If the transparent sheet is a vinyl film obtained by depositing a coating on release paper and is supported by this paper, the film thus being form stable, printing of thedecoration and the application of the discontinuous intermediary layer of paste can be effected separately 'on different machines because the risk of distortion of the vinyl film is virtually non-existent.
As previously noted, the ink which defines the decoration is generally not opaque. Accordingly, the shade or coloration of the discontinuous intermediate layer will appear on the recto of the transparent sheet. This may, for certain applications, be undesirable. Accordingly, a uniform opaque coating either between the decoration and the intermediate layer or between the discontinuous intermediate layer and an underlying support sheet may be employed. If the opaque coating is between the ink and the paste the shade of the opaque coating will appear on the recto of the finish product and the coloration or shade of the intermediate layer will not be seen. If the opaque coating is applied after the paste, the coating may be of the same color as the paste or a different color. In the interest of insuring that the opaque coating will not have a deleterious effect on the relief defined by the intermediate layer, when the coating is applied after the paste, an airknife application technique is preferably employed; this application technique resulting in the deposit of a uniform and thin coating independently of the conditions of the surface.
The opaque coating may or may not consist of a gellable material. If an opaque coating is employed and is applied after the deposition of the discontinuous layer of paste, the material employed for the opaque coating may be formulated so as to obtain adhesion between the printed transparent sheet and a sutable support layer.
In the case of a simple decoration, a single color pattern for example, the paste which defines the relief pattern may be colored and the printing of the decoration is not required. Restated, in a single color pattern the shading of the paste will appear on the recto of the transparent sheet and thus the decorative and relief effects are obtained in a single operation.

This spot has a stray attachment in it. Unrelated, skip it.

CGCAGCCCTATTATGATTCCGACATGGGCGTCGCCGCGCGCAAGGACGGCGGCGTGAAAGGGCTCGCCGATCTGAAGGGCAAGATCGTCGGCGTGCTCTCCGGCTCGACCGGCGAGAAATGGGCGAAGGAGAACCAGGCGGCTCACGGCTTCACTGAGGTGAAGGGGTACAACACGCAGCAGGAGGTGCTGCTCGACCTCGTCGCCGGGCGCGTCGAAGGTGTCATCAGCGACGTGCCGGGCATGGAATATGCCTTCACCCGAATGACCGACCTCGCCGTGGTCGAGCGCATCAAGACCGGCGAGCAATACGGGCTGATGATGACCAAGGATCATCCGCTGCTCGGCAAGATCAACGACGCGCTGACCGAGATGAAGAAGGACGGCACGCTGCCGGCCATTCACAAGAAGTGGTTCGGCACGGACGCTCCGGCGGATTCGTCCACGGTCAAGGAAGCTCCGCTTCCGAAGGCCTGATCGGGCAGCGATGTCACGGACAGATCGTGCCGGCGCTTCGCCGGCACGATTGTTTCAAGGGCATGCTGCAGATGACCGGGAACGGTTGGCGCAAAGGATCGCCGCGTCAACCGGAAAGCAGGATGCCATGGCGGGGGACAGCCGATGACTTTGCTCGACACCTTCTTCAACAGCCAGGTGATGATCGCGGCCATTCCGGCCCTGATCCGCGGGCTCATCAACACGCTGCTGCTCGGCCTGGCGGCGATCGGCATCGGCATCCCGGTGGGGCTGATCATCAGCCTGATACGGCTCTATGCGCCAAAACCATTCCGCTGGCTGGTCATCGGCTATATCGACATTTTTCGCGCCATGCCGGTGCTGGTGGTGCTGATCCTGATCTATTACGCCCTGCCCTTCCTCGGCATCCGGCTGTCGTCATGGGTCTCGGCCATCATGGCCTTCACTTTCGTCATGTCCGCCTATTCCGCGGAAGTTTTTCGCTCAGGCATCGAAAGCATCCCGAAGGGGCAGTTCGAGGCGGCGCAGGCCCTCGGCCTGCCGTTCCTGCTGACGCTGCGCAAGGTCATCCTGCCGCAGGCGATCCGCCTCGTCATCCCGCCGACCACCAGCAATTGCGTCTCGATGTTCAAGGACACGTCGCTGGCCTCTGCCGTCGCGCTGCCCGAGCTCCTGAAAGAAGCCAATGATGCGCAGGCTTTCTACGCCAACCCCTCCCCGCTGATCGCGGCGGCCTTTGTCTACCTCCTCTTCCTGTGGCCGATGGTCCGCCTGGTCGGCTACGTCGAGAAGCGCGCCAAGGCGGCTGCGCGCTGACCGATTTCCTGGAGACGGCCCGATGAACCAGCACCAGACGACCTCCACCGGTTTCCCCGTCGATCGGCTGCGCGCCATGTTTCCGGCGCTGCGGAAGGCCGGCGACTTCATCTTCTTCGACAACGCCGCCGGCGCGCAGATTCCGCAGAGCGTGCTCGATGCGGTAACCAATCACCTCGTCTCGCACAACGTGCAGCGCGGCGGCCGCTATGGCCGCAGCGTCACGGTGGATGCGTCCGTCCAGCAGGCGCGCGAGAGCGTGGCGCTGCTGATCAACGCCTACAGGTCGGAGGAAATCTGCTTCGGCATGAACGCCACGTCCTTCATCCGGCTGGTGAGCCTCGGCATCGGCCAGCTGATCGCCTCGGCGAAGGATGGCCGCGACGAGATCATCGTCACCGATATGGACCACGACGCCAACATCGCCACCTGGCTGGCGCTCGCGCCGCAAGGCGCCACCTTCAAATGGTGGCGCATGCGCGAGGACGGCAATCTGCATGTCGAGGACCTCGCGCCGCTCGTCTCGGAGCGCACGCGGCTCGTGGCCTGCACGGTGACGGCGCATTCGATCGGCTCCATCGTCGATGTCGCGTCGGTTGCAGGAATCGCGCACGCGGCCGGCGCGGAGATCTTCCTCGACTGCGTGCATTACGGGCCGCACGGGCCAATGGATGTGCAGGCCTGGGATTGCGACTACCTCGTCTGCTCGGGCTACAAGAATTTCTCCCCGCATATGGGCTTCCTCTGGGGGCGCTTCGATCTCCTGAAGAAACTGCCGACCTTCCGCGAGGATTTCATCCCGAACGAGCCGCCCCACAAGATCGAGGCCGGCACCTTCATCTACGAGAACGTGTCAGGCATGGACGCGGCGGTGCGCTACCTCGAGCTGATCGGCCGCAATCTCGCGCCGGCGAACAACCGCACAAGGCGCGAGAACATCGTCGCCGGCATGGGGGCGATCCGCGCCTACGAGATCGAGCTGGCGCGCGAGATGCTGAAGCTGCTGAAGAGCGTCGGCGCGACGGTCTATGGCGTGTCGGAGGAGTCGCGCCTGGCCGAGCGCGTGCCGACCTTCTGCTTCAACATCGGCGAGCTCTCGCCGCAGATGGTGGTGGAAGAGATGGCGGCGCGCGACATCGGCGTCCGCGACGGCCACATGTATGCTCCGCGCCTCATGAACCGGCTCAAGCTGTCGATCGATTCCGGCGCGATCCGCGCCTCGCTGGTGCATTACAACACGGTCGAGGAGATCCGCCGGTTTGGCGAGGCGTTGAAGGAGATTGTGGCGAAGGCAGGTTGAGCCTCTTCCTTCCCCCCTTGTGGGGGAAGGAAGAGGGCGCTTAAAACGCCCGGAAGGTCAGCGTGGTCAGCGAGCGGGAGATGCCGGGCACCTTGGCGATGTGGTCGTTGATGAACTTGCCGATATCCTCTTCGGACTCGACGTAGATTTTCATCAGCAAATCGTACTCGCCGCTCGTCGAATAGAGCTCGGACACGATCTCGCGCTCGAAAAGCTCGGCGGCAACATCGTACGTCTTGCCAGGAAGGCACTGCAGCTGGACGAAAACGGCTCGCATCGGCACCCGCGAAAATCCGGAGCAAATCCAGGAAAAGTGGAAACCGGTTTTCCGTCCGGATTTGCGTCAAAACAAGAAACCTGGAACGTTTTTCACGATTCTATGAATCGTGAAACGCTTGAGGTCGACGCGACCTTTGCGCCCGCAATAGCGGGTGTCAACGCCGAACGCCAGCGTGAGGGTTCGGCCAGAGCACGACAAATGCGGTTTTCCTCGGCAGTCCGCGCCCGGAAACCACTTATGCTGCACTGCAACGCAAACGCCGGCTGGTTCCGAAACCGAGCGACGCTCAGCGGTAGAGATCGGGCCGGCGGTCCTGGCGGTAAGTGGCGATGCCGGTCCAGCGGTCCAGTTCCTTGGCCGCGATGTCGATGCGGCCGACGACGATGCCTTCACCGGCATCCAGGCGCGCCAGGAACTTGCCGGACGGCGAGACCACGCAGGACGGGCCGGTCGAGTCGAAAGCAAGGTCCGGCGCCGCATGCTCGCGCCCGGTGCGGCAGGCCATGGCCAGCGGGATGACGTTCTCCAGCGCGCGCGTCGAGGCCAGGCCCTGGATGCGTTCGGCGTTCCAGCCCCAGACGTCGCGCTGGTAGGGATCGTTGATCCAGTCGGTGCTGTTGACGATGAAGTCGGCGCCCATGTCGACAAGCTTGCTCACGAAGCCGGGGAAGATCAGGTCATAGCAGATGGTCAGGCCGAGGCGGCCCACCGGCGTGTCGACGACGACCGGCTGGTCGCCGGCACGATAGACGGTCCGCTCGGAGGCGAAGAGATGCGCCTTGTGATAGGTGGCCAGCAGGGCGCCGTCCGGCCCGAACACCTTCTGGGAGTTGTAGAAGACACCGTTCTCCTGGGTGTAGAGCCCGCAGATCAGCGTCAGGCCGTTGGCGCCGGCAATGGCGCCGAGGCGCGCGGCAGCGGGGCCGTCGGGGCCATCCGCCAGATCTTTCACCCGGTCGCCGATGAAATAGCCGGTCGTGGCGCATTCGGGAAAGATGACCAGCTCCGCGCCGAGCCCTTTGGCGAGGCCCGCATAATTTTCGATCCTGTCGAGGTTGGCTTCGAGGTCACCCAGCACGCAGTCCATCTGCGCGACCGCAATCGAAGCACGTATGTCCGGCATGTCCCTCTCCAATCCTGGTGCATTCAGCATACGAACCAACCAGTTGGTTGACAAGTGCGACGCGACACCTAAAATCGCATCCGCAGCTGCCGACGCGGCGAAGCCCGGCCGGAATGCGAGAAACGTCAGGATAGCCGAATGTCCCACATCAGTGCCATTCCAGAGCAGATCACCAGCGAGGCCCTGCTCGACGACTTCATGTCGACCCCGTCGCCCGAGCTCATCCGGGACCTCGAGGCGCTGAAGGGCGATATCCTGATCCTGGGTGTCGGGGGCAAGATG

As previously noted, the transparent sheet having a discontinuous layer of paste will be laminated to a support sheet. The support sheet may comprise a second caldendered sheet, an unexpanded cellular sheet material, asbestos felt, any woven or non-woven fabric material, wood, metal, etc. A particular feature of the process in accordance with the present invention is the lamination step which results in the transparent sheet taking exactly the form of the paste-relief that it bears on its verso. The relief defined by the intermediate layer of paste on, the verso of the transparent sheet is, after lamination, completely transferred to the recto of the finished product.
The lamination step comprises either a discontinuous process, employing a flat press, or ,a continuous process, employingan endless belt press. The lamination step will typically include the application of heat and pressure and is characterized in that at least one of the plates of the flat press or either one or both of the endless belt and cylinder of the belt press will be comprised of resilient material. The use of a resilient member in the laminating apparatus is in the interest of preserving the relief and insuring against crushing and flowing of the intermediate discontinuous layer of paste.
BRIEF DESCRIPTION OF THE DRAWING The present invention may be better understood and its numerous objects and advantages will become apparent to those skilled in the art by reference to the accompanying drawing wherein like reference numerals refer to like elements in the several figures and in which:
FIG. 1a is a schematic representation of the method of manufacturing a synthetic film for use in the present invention;
FIG. 1b is a schematicrepresentation of a preferred 7 method of producing a textured covering sheet in accordance with the present invention; and
FIGS. 2a-2f represent cross-sectional side elevation views taken through sheet material produced in accordance with the present invention at various intermediate steps in the manufacturing process of FIG. 1b.